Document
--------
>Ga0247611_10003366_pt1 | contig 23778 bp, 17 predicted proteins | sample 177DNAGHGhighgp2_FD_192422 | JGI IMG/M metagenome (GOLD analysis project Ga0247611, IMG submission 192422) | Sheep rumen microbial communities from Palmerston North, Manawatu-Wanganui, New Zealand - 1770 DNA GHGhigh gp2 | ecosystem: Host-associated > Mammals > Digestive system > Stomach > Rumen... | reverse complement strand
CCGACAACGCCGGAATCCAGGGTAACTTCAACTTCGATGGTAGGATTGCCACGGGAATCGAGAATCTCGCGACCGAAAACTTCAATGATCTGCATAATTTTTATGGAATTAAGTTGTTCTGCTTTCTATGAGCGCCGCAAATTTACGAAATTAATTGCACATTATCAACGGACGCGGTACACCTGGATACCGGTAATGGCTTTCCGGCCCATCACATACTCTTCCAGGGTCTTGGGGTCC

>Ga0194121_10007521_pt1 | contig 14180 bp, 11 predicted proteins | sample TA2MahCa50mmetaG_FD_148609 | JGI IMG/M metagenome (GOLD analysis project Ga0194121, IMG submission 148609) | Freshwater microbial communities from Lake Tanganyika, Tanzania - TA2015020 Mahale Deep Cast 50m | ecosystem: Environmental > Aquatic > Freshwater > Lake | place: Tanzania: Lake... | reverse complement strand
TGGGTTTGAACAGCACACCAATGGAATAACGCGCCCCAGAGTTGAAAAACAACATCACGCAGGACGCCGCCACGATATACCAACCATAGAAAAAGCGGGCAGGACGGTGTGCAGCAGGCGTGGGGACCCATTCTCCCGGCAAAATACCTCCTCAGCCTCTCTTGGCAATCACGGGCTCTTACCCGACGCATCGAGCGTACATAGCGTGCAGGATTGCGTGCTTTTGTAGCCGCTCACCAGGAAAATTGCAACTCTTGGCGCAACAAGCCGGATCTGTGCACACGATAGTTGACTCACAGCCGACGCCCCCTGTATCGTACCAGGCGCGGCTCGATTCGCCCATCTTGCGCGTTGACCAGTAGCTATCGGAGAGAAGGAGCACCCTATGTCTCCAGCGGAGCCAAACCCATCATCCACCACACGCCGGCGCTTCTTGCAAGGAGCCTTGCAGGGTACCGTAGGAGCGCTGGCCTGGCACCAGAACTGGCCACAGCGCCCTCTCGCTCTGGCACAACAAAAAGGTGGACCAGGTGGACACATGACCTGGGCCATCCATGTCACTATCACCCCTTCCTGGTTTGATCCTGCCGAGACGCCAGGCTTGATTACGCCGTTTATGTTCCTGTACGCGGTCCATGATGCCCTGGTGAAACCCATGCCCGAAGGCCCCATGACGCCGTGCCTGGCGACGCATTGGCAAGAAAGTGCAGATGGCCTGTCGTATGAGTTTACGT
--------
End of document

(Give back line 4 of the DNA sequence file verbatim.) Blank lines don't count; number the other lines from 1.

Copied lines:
TGGGTTTGAACAGCACACCAATGGAATAACGCGCCCCAGAGTTGAAAAACAACATCACGCAGGACGCCGCCACGATATACCAACCATAGAAAAAGCGGGCAGGACGGTGTGCAGCAGGCGTGGGGACCCATTCTCCCGGCAAAATACCTCCTCAGCCTCTCTTGGCAATCACGGGCTCTTACCCGACGCATCGAGCGTACATAGCGTGCAGGATTGCGTGCTTTTGTAGCCGCTCACCAGGAAAATTGCAACTCTTGGCGCAACAAGCCGGATCTGTGCACACGATAGTTGACTCACAGCCGACGCCCCCTGTATCGTACCAGGCGCGGCTCGATTCGCCCATCTTGCGCGTTGACCAGTAGCTATCGGAGAGAAGGAGCACCCTATGTCTCCAGCGGAGCCAAACCCATCATCCACCACACGCCGGCGCTTCTTGCAAGGAGCCTTGCAGGGTACCGTAGGAGCGCTGGCCTGGCACCAGAACTGGCCACAGCGCCCTCTCGCTCTGGCACAACAAAAAGGTGGACCAGGTGGACACATGACCTGGGCCATCCATGTCACTATCACCCCTTCCTGGTTTGATCCTGCCGAGACGCCAGGCTTGATTACGCCGTTTATGTTCCTGTACGCGGTCCATGATGCCCTGGTGAAACCCATGCCCGAAGGCCCCATGACGCCGTGCCTGGCGACGCATTGGCAAGAAAGTGCAGATGGCCTGTCGTATGAGTTTACGT